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MARKET DYNAMICS IN INDIA: CONSUMER TRENDS

AND MOMENTUM
June 2015

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MARKET DYNAMICS IN INDIA: CONSUMER TRENDS AND MOMENTUM

India now world's third largest economy in PPP terms
Total GDP in PPP Terms 2030

 With a total GDP of Rs125 trillion (US$2.0 trillion) in
2014, India stood as the ninth largest economy

China
US

globally. Average annual real GDP growth of 7.0%
between 2000-2014 surpassed the global average of

India
Indonesia

3.8% and the Asia Pacific average of 6.3% over the

Japan
Brazil

same period. Robust growth reflects strong and rising

Russia

levels of domestic consumption, export

0

competitiveness and high government spending.

10,000

20,000

30,000

40,000

50,000

60,000

US$ billion

 In purchasing power parity (PPP) terms, India

Russia

Brazil

Japan

Indonesia

India

US

China

overtook Japan in 2006 to become the third largest

Real GDP % CAGR 2000-2014 and 2015-2030

economy globally, after China and the US, implying
that Indian consumers have far better capacity to
 The country offers both growth and volume
advantages to businesses, as its forecast annual real
GDP growth of 5.8% over 2015-2030 will be the
highest among the 10 biggest markets globally. Its
expected total GDP of US$8.8 trillion by 2030 will
make it the world's third largest economy globally, in
US$ terms - more than the expected sizes of Brazil
and Russia combined.

© Euromonitor International

% real GDP CAGR

acquire goods than their Japanese counterparts.

12
10
8
6
4
2
0
India

China

2000-2014

Brazil

2015-2030

Russia

with mobile phones. As spending priorities shift from basic necessities to more discretionary items. colour televisions. industries such as leisure and travel.000 Middle-class households (‘000) 2014 © Euromonitor International 2030 150. Number of Middle-Class Households 2014/2030 Top 10 Consumer Durables in India (% Households) 2014/2030 Mobile Telephone China Colour TV Set India Cooker Bicycle US Cable TV Motorcycle Indonesia Refrigerator Russia Personal Computer Internet-Enabled… Brazil Hi-Fi Stereo 0 50.000 0 25 50 75 % households 2014 2030 100 .1 million in 2030 . cable televisions and motorcycles being the fastest growing consumer durables since 2000. and Euromonitor International forecasts this number will reach 90.000 100. India’s middle-class households numbered 74.3 MARKET DYNAMICS IN INDIA: CONSUMER TRENDS AND MOMENTUM 16 million more middle-class households by 2030  In 2014.0 million.more than five times the expected number of Brazil’s middle-class households in 2030. beauty and personal care and do-it-for-me home improvements are expected to benefit significantly.  Rising income levels have particularly increased penetration of consumer durables.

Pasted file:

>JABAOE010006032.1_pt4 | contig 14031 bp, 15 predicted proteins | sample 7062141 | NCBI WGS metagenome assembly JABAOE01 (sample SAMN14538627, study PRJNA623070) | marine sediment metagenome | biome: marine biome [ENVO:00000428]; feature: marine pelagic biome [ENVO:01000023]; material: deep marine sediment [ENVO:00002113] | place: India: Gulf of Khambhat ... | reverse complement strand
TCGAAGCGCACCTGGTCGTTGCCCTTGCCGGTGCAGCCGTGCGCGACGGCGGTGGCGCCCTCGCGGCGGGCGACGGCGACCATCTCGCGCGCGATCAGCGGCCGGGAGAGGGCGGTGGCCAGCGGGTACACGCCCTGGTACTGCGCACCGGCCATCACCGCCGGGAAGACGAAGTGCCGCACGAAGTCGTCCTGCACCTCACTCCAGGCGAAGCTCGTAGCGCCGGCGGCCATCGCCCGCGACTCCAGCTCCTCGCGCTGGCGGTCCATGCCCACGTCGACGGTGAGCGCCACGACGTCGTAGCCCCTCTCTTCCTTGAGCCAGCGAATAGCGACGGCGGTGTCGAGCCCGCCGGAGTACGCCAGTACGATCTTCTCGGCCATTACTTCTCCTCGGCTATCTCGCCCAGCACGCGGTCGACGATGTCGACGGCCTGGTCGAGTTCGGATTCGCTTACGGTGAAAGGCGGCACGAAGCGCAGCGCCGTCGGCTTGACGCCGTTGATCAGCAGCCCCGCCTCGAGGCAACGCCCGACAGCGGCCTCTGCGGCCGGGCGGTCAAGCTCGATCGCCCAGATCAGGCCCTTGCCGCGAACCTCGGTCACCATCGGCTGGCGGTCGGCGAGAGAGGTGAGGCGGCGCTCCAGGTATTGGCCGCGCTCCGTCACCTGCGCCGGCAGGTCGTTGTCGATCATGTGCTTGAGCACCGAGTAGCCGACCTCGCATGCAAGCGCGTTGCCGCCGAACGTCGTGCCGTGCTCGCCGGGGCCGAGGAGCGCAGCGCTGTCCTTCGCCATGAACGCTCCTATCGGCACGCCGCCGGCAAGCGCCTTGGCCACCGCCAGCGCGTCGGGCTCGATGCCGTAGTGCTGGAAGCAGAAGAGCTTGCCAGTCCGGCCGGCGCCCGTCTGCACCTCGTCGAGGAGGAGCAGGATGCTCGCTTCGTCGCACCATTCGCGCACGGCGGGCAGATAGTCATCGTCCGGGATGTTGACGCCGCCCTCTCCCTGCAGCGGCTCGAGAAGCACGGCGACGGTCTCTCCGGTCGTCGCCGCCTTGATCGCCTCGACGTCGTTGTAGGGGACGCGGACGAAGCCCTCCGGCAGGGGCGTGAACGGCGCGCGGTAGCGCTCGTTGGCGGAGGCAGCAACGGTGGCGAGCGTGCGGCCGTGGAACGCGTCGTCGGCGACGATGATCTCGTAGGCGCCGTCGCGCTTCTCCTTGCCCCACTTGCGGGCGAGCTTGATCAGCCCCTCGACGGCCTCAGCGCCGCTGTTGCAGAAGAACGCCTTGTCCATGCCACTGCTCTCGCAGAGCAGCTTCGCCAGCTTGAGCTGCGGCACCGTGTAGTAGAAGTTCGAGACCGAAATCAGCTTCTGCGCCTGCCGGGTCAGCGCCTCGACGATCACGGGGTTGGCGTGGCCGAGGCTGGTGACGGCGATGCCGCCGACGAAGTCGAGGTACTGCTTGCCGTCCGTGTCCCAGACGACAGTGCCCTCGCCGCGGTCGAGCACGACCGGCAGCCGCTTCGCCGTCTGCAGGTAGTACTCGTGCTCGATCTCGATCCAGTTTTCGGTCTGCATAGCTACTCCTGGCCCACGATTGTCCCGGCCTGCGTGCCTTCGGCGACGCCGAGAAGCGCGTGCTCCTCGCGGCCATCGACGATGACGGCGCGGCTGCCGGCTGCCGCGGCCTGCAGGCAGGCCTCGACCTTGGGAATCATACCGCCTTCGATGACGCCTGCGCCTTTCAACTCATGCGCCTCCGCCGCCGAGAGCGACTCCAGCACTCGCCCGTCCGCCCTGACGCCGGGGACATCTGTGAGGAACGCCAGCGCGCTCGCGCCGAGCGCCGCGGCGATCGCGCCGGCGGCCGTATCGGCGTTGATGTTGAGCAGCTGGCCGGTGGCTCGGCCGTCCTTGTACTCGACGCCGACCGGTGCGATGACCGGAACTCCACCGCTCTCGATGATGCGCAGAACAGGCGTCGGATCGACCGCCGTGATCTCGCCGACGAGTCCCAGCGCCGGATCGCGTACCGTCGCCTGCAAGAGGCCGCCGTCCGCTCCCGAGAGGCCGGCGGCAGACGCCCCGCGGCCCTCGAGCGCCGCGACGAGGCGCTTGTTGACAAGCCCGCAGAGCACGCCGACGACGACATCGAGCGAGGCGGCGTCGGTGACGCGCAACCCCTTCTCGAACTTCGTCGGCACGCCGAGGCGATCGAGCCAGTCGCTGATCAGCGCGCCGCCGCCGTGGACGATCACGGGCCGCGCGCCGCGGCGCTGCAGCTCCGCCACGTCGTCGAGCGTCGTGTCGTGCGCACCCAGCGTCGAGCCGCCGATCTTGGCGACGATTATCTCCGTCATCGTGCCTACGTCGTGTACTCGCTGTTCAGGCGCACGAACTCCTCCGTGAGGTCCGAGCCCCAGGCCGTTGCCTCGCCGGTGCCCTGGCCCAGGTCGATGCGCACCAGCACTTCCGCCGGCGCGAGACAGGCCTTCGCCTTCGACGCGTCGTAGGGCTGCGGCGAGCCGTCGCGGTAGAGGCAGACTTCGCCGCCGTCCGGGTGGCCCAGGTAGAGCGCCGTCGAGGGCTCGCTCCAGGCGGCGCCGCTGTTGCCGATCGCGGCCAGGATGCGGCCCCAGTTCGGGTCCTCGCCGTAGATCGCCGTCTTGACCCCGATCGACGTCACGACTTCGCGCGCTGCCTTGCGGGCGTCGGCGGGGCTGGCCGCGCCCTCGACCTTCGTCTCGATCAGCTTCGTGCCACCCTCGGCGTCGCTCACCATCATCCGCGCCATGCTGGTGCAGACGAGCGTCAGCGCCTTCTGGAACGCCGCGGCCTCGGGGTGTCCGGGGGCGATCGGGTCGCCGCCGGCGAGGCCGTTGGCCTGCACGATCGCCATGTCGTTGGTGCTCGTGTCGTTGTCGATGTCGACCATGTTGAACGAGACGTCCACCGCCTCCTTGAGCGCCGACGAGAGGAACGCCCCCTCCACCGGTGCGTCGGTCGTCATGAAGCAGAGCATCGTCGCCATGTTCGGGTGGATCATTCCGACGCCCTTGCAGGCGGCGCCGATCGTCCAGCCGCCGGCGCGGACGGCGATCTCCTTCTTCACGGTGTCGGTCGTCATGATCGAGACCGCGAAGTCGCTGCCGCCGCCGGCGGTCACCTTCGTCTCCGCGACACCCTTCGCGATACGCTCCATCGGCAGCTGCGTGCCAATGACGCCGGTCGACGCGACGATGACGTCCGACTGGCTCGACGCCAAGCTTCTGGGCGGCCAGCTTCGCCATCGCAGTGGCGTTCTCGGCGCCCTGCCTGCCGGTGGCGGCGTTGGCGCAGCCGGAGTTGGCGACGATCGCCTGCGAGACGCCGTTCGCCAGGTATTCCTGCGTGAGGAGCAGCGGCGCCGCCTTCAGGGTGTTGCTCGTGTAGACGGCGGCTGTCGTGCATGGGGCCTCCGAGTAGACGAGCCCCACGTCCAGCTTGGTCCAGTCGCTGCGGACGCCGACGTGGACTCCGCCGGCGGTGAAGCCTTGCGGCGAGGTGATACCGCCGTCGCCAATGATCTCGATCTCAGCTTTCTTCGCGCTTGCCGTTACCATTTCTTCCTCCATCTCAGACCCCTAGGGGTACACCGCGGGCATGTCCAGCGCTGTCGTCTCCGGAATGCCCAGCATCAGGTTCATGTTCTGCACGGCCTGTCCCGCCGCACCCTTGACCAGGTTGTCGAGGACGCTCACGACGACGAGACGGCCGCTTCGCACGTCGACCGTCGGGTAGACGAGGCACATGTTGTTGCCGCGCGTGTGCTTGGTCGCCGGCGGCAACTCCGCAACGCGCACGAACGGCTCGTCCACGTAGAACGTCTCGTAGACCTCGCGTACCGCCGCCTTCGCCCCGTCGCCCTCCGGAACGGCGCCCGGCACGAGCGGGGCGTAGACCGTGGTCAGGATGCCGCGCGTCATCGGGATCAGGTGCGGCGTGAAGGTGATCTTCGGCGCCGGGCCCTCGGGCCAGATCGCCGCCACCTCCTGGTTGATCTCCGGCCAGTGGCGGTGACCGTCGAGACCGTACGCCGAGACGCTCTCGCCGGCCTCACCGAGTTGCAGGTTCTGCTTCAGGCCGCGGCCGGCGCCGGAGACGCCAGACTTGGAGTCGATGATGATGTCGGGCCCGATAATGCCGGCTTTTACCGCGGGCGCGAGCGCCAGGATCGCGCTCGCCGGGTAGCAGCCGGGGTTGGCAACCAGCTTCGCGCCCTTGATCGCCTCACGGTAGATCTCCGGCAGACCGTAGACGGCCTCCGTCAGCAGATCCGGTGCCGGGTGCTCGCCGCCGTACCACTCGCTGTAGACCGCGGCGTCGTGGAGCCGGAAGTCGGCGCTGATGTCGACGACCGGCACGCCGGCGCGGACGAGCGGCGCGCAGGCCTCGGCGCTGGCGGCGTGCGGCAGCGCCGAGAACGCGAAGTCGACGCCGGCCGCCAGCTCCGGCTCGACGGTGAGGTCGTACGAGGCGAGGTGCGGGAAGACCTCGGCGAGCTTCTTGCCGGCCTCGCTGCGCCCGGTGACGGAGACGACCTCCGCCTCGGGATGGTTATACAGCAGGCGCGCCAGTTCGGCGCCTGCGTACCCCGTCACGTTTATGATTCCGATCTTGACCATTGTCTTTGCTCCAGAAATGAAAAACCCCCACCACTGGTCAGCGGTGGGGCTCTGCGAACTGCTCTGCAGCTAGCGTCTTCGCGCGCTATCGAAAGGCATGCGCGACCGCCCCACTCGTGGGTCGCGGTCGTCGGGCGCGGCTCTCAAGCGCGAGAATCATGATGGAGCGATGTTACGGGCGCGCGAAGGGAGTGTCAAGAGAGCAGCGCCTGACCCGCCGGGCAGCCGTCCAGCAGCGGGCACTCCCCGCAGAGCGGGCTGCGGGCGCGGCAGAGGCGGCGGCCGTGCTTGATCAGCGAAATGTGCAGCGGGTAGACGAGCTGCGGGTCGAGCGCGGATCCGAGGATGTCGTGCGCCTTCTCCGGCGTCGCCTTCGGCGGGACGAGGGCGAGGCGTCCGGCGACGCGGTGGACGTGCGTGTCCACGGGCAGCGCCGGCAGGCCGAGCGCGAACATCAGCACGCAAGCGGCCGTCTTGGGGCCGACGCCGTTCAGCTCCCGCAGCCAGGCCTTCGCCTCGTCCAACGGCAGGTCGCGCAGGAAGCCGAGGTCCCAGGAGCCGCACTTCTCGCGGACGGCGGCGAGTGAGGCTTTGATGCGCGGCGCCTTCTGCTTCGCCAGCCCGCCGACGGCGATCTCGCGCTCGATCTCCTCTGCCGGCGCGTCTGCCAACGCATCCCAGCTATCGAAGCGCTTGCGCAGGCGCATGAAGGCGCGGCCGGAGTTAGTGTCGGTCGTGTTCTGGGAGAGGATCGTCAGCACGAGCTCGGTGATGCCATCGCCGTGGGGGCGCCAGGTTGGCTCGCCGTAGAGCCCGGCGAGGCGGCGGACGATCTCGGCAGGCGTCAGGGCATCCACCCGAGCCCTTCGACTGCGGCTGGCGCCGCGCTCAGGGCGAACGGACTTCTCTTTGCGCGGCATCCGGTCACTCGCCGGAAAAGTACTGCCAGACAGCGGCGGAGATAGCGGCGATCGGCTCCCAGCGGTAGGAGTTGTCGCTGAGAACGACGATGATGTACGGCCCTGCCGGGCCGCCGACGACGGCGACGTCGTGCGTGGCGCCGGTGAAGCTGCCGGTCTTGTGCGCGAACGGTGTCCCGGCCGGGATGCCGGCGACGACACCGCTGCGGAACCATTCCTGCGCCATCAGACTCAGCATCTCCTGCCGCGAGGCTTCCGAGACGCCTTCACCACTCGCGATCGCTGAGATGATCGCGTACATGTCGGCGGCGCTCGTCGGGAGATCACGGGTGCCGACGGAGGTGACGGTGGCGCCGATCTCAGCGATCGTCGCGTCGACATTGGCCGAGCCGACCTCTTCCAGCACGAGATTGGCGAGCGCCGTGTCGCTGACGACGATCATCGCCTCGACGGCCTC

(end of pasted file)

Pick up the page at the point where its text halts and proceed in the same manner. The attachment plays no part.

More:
 Rising incomes will increase consumers’ appetite for discretionary spending. 90%  The shifting priorities of the Indian middle class are 80% evident in the shift in spending habits. middle-class and poorer Indian households alike. discretionary spending absorbed 41% of the overall budgets of low-income Indian households (decile 1). 100% leisure and eating-out. This category attracted 55% of the total outgoings of 20% 10% 0% 2000 2014 2030 middle-income homes (decile 5) that year and 67% of the Discretionary spending total expenditure of high-income households (decile 10).  In 2014.4 MARKET DYNAMICS IN INDIA: CONSUMER TRENDS AND MOMENTUM Share of wallet shifts towards discretionary spending Share of Wallet by Category 2000/2014/2030  Discretionary spending is expenditure by consumers or households on consumer categories such as transport. Spending on food and non-alcoholic beverages and housing © Euromonitor International . spending on necessities is expected to fall.  As the modernisation of India’s agricultural sector will grocery prices. Consumers are 70% now moving beyond the basic necessities. This spending capacity is Value share create more efficient food supply chains thereby reducing 60% 50% 40% 30% improving for rich. other than that of essentials such as food and non-alcoholic beverages and housing.

This will take up a substantial share of consumer spending. on the back of the expansion of private healthcare and the growth in India’s ageing population. 140  Regular air travel and high-performance vehicles are common features of the richest Indians’ lifestyles. government 40 support and the low gross enrolment ratio. 20  Health goods and medical services will post the steepest rise through to 2030. 200 are the lowest. © Euromonitor International 0 Hotels and catering Health goods and medical services 2000-14 Leisure and Household recreation goods & services 2014-30 . whereas alcoholic beverages and tobacco. leisure and recreation and transport are the highest discretionary spending categories.5 MARKET DYNAMICS IN INDIA: CONSUMER TRENDS AND MOMENTUM Consumers increasing spending on lifestyle products and services Consumer Spending Fastest Growing Categories by Total Constant Value Growth. 2000-2014 and 2014-2030  Hotels and catering. 180  Frequent business trips and holidays as well as 160 stimulate growth in hotels and catering. as are high-end home cinemas and a range of cultural experiences. improved affordability.  India’s education sector will benefit from its increasing % constant value growth regularly dining out at restaurants and hotels will 120 100 80 60 young population.

” © Euromonitor International “I do not need much to be happy” “I think carefully before making decisions.” • Independent • Minimalistic • Comfortable Humble Homebody (21%) Prudent Pragmatist (23%) • Family-orientated • Cautious • Guarded • Moderate • Ambivalent • Balance-seeking • Modest • Frugal “Family matters most to me.6 MARKET DYNAMICS IN INDIA: CONSUMER TRENDS AND MOMENTUM So who are these consumers? How are Indian consumers distributed across our five consumer types? Undaunted Striver (16%) Restless Spender (16%) • Ambitious • Busy • Tech-savvy • Confident • Capable • Image-conscious • Self-assured “I want to be and have the best.” Secure Traditionalist (24%) • Content • Status-driven “My life is hectic but exciting.” .